New IC marketing campaign brings change to college apparel and more
On Aug. 31, Ithaca College declared itself “Ready” for national attention when it launched a new marketing and rebranding campaign. The college’s new promotional materials aim to intrigue prospective students while staying true to the legacy behind the Bombers’ blue and gold.
“Before this branding initiative, there was no consistency as far as our visual identity or the messages people were hearing about Ithaca College. They are going to see far more consistency now,” Rachel Reuben, associate vice president for marketing communications, said.
Mindpower, Inc. developed the “Ready” campaign, inspired by market research conducted by Simpson Scarborough and a collection of student, alumni and faculty success stories. Mindpower, Inc. is a brand strategy and execution agency out of Atlanta, Ga.
Ithaca College would not disclose the cost of the new campaign. Reuben wrote, in response to final inquiry:
Details of the College’s budget are considered confidential proprietary information, so I’m not able to provide you with the specific amount we paid Mindpower and Simpson Scarborough for the development of our brand identity platform and the two market research studies we conducted as part of that effort over the last year.
According to Scott Hamula, Ithaca College associate professor and chair of Strategic Communication, these marketing efforts have been done perfectly, combining both qualitative and quantitative marketing for the final product.
“Many four-year colleges and universities have realized the need for marketing and the benefits from marketing,” said Hamula. “There is a competition for students to attract the best and the brightest.”
According to the Ithaca College website: “A 2009 alumni opinion study; a series of focus groups conducted with students, faculty, staff and alumni in the fall of 2010; and a survey distributed to over 20,000 administrators at other higher education institutions, prospective students and Ithaca College faculty and staff helped spark the “Ready” concept.”
Over the next year, there will be a number of “Ready”-themed advertisements running in newspapers, magazines and online. The school will be particularly targeting Facebook, Google and The New York Times. In three years, the college will evaluate the success of the advertising with market research similar to what was conducted last year.
Although television advertisements are not in the plan for this fiscal year, Rueben says the ads will not be ruled out for the future. The college hopes to incorporate advertisement rolls for Internet video clips by spring.
Some students have voiced concern over the new marketing, noting that it has a “community college” feel. Hamula disputes this, saying the brand captures the essence of the college.
The Office of Marketing Communications also created a new logo that encompasses a shield. There are four secondary logos, each of which have different applications. The college obtained a federal trademark for the words “Ithaca College,” “Bombers,” “Bomber Nation,” and “IC” in May and is currently in the process of implementing the new licensing.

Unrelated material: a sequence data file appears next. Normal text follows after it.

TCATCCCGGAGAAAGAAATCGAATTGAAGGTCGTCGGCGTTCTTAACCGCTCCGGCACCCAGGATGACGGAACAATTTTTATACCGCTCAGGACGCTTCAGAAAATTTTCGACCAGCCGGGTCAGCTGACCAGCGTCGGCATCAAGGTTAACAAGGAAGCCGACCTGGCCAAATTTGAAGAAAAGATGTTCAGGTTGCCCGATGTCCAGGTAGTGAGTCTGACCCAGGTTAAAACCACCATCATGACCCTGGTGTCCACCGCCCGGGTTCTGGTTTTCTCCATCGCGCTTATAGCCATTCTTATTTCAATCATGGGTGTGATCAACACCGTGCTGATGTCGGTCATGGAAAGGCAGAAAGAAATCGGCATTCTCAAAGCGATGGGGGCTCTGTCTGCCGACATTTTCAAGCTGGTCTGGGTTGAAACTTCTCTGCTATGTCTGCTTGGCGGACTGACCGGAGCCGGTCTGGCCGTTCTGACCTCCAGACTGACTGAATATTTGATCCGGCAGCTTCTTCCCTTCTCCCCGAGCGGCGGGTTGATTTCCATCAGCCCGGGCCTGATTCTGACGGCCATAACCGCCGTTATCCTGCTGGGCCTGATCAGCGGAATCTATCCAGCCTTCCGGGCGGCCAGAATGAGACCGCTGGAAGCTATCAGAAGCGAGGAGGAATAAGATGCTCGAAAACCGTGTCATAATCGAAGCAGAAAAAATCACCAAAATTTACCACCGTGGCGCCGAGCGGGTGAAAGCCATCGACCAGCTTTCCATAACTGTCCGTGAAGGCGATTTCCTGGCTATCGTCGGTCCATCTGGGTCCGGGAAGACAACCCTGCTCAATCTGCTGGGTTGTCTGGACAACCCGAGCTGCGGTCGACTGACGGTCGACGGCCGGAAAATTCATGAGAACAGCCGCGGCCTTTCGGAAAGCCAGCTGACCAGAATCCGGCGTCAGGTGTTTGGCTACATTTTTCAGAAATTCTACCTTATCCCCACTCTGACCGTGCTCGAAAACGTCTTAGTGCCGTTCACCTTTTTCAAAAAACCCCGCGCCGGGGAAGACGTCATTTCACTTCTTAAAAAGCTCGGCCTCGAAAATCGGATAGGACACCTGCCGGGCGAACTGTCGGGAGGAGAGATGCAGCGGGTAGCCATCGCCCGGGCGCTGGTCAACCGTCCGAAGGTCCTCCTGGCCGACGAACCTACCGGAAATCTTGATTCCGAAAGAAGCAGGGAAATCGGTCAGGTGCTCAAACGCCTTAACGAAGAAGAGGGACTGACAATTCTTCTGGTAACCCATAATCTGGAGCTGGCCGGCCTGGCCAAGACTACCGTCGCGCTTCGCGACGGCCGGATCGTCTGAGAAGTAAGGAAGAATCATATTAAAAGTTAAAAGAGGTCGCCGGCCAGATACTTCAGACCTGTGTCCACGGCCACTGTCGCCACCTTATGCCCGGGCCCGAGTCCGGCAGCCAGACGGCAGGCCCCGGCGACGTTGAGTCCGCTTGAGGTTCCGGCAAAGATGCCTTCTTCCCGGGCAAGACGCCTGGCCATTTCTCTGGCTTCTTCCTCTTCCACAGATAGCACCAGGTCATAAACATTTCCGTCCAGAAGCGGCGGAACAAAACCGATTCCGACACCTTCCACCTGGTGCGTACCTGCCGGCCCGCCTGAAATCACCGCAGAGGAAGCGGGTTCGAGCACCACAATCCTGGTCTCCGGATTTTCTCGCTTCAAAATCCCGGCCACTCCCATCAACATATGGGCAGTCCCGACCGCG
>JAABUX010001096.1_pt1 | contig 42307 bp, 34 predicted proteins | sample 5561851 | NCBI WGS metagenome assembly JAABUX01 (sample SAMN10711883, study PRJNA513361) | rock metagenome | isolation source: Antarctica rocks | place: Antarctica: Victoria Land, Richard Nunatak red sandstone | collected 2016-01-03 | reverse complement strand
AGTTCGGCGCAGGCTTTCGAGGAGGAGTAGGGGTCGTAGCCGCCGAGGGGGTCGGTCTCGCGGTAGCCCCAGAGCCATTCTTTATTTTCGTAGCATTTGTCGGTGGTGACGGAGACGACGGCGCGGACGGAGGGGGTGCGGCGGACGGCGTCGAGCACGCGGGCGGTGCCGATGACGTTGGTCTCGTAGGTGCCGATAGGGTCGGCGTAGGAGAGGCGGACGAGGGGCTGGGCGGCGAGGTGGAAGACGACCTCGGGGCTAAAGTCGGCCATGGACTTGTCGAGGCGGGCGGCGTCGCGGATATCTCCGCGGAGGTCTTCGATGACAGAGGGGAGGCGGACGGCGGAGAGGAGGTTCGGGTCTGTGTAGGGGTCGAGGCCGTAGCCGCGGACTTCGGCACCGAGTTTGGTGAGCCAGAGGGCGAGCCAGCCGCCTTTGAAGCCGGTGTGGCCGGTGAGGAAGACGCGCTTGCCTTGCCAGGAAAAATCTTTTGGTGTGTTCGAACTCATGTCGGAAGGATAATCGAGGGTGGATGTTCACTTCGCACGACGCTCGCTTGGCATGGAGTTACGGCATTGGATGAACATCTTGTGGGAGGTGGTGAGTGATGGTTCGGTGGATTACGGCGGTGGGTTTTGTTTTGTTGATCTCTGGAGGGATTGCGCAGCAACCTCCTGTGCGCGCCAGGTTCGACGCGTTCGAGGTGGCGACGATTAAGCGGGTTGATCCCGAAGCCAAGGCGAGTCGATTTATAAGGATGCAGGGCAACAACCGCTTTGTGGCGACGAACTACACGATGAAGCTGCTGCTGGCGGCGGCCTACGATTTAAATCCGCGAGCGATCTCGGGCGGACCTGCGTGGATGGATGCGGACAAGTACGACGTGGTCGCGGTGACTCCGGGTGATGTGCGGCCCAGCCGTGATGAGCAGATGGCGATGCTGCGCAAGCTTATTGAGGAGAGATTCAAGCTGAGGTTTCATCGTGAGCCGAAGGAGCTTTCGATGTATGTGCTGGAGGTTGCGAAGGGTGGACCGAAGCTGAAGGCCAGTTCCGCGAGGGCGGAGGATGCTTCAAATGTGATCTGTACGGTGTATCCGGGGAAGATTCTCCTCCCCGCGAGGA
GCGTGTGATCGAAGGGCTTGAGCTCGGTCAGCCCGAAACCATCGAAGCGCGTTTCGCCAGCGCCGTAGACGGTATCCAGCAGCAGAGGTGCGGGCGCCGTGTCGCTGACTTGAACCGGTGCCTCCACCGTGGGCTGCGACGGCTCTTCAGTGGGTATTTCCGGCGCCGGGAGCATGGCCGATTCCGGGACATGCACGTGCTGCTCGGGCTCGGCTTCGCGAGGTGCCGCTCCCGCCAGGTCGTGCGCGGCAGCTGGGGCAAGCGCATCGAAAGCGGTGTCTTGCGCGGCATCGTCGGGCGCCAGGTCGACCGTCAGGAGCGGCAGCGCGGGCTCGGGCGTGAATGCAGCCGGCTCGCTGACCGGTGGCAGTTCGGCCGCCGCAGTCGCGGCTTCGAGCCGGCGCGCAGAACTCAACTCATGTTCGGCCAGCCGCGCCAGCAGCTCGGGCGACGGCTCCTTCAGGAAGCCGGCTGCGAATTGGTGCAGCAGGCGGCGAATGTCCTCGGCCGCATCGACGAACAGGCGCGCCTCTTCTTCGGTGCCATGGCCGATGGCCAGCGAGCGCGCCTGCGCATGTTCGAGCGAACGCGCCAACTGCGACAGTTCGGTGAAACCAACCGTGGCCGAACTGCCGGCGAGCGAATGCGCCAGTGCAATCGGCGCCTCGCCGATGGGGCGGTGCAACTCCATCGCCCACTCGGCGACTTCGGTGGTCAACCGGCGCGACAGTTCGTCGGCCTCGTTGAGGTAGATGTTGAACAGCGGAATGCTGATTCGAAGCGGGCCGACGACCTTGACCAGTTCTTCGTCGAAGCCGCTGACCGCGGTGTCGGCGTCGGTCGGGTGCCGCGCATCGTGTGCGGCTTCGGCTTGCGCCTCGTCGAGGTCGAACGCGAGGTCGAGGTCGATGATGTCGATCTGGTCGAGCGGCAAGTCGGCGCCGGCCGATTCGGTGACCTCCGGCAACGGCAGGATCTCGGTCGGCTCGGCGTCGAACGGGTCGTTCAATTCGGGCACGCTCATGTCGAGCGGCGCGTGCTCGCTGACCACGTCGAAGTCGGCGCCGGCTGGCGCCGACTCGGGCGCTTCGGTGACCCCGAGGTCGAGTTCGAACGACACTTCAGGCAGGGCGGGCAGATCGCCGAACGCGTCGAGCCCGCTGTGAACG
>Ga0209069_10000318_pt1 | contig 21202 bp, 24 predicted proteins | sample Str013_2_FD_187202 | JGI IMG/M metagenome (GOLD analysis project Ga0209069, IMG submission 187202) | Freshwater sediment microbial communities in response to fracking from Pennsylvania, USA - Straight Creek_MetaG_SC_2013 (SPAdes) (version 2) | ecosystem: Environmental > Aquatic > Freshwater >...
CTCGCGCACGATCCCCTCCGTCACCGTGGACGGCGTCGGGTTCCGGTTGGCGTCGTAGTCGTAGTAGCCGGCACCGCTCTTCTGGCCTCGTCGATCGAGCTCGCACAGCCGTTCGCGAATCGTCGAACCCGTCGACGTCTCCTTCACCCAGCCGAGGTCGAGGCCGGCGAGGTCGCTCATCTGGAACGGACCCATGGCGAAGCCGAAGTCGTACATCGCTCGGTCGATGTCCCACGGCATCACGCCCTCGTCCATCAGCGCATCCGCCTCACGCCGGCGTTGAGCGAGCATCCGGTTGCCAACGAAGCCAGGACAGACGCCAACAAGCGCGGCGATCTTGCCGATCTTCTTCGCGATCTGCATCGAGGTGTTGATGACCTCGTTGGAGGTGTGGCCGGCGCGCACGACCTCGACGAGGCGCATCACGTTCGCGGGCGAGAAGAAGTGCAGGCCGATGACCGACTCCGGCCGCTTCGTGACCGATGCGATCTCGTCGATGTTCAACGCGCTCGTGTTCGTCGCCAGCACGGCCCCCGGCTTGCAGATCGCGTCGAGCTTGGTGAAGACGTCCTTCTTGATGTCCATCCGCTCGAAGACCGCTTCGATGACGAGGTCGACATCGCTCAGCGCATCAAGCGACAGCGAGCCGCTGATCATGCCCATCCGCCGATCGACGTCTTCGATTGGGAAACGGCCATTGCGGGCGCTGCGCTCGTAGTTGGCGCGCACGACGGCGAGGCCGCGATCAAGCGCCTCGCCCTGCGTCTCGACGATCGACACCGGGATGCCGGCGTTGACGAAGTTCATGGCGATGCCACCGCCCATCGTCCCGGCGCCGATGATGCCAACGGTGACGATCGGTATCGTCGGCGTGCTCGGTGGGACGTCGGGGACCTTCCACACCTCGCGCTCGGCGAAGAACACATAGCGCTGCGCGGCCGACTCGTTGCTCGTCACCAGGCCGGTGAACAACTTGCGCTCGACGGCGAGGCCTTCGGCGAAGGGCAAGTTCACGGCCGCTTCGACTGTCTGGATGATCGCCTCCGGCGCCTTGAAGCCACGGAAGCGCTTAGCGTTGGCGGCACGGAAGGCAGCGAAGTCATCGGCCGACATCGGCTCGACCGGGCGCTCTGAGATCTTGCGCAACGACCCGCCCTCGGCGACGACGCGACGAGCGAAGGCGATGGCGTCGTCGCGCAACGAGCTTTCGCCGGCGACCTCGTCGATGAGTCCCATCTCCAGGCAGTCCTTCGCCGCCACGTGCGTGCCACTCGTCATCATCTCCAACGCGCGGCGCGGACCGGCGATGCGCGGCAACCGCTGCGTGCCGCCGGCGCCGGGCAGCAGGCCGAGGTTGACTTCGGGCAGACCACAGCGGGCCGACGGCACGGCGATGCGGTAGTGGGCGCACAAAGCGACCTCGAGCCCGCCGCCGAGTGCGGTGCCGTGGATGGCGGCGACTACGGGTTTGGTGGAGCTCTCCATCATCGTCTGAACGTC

If student organizations would like to use the trademarked phrases, they must undergo a new set of procedures.
Joshua Keniston, who received his bachelor’s in Communications Marketing and Design from Ithaca College in 2008, thinks the logo looks relevant for today.
“It is always sad to see what you are familiar with change, but it is good for today and keeping up with the times,” he said.
The Ithaca College Bookstore will be introducing apparel with the new branding. Because of the trademark, all materials in the bookstore will need to be approved by marketing in order to have any of the trademarked phrases. Apparel will now be restricted to five “official” colors: navy blue, gold, black, white and gray.
Rick Watson, director of the college bookstore, said all items, including school supplies and water bottles, must stay within these color limitations.
“Are people going to buy it because it says Ithaca College, or are they going to stop buying it because there are no fun colors?” Watson asked.
Watson said that when the bookstore first offered sweatshirts in a variety of colors, they sold 250 sweatshirts in just three days. Without those color options, sales could decline drastically.
Businesses that wish to sell Ithaca College apparel must be approved and pay for the right to use the college’s name. The college is clear that the licensing is designed to protect the college’s identity, not to earn money, Watson said.
Students are also involved in the rebranding process, contributing to their work experience and personal portfolios. Currently, Park Design House students are working with marketing to create more uniform posters and standard designs for promotional materials, and the 20 students on the staff of Fuse Magazine conducted interviews for the “Ready” campaign profiles.
“The stories are cool to see,” said Keniston. “They’ll keep alumni engaged and hopefully bring in more prospective students.”
With a sleek logo and flashy website, the college is channeling their Bomber spirit to be fierce competitors in this aggressive market. Hopefully current students are ready to embrace this new appearance – and lack of tie-dye clothing.
Megan McGinnes is a sophomore journalism major who will tie-dye her new Ithaca swag. Email her at mmcginn1[at]ithaca.edu.